Sentences to ponder

 

photo credit: sarcasmo

This article on Norway rejecting heroin maintenance frames Portuguese drug policy in a way I never here:

Labour (Ap) Justice Minister Knut Storberget wanted to introduce a system based on a Portuguese model. This would have focused on arresting drug dealers and traffickers instead of drug addicts.

Why is that?

3 thoughts on “Sentences to ponder

  1. I’m not sure I understand this article. Are they dismissing the recommendations because the head of the commission had a drug addicted daughter? And I thought recent studies show Portugal’s model to be a success there. I don’t think it would work in the US, but it seems to be working in Portugal where it has cut crime, lowered overdose deaths and HIV infections, and funneled at least some chronic addicts into treatment.
    article here

  2. Every article I’ve read about Portugal emphasizes the decriminalization of possession and often gives the impression that drugs have simply been legalized.

    They often refer to the commission that reviews cases but I’ve never heard what happens to people who people who refuse treatment and want to keep using.

    I was struck by this sentence because it’s the first that emphasizes the continued arrests of dealers and traffickers. If it’s accurate, it’s been omitted or downplayed in everything I’ve read. That’s strange and misleading.

  3. The shoddy and misleading reporting in support of legalization is truly amazing. For example, although changing the legal status of marijuana might be a good strategy (depending on how its done) an advocate on public radio actually made the case that medical marijuana could be used to treat anorexics. If you know anything about eating disorders you know this is a *terrible* idea. But any ridiculous piece of non-evidence is acceptable ammo, now, to get at the actual, (often unspoken), goal of legalization. Not articulating what the agenda really is means that the nuts and bolts of how these folks would handle legalization never gets talked about. Crack bars in every city except within 100 feet of schools? If the tax revenue all goes straight to increased social services it’s not going to magically balance the budget like legalizers like to say it will. And of course the argument, “it works in ________ (fill in the blank).” Oh, wait, you mean ______ actually still prosecutes dealers and traffickers? That’s not really legalization, then, is it? Hmmm, why didn’t the person making that argument mention that? Etc. etc.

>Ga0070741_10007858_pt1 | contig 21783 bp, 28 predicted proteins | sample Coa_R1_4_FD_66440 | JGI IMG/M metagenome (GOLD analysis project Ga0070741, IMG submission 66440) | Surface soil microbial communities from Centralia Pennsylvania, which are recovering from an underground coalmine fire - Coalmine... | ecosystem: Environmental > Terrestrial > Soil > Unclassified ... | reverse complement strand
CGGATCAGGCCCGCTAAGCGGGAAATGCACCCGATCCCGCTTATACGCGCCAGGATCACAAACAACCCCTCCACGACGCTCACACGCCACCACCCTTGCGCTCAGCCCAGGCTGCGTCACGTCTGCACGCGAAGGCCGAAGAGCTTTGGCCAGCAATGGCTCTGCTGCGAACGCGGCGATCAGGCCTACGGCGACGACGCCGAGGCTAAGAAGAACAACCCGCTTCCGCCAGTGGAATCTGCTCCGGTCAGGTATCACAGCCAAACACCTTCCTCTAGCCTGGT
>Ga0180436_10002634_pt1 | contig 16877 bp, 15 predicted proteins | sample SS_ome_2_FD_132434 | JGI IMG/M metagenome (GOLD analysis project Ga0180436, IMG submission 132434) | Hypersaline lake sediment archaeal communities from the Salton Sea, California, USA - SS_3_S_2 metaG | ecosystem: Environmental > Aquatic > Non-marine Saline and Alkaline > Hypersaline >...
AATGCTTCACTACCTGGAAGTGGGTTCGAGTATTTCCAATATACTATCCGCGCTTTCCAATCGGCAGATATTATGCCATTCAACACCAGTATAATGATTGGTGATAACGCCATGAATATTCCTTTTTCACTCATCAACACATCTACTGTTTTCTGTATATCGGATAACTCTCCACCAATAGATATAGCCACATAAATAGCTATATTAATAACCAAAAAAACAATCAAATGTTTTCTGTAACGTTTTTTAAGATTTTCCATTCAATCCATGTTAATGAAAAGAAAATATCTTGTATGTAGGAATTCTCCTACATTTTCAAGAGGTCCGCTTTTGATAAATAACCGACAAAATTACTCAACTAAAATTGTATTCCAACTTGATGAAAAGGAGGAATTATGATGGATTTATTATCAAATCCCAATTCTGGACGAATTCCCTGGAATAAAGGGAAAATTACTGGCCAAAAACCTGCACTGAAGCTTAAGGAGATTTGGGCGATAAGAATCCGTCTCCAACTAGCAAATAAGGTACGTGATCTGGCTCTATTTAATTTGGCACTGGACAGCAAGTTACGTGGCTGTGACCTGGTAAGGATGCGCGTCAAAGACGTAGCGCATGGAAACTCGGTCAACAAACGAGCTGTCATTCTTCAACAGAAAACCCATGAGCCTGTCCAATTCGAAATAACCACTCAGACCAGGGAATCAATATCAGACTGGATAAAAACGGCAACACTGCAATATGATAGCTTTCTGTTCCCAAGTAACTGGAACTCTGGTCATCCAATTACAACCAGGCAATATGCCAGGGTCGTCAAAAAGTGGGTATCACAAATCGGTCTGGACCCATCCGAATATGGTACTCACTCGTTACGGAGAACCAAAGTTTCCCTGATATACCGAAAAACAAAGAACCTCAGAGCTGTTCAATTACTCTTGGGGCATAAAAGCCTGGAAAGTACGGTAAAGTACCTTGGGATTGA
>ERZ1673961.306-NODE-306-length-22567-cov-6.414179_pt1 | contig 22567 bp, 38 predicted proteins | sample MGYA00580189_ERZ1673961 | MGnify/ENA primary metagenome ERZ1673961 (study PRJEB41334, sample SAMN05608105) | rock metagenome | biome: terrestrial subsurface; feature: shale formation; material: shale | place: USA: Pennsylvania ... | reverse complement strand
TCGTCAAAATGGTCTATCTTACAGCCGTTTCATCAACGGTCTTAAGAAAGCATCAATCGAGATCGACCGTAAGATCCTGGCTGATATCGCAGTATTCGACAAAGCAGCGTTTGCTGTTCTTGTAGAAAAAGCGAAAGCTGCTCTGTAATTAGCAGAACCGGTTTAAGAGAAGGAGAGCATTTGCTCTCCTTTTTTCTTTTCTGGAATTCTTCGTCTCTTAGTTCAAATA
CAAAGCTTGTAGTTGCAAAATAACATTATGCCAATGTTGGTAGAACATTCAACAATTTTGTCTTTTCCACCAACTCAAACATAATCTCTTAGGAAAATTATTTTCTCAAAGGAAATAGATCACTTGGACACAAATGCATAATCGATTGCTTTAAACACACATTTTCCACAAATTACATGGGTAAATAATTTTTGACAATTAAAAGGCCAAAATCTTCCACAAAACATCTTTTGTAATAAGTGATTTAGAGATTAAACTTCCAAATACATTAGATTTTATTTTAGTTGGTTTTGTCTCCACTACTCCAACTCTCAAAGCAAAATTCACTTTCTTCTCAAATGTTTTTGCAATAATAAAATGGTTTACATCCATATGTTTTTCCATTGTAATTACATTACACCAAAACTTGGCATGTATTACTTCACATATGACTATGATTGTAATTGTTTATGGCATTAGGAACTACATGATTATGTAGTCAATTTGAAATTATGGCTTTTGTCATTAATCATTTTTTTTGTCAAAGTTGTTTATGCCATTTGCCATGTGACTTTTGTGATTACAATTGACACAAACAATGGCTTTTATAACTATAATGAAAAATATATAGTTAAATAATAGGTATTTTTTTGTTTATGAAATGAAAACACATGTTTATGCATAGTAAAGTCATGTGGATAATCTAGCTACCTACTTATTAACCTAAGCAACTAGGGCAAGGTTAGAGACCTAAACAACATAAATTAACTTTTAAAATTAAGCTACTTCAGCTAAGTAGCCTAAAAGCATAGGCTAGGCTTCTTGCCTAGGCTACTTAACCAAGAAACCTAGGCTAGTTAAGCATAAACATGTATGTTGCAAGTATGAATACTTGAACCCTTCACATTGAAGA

Comments are closed.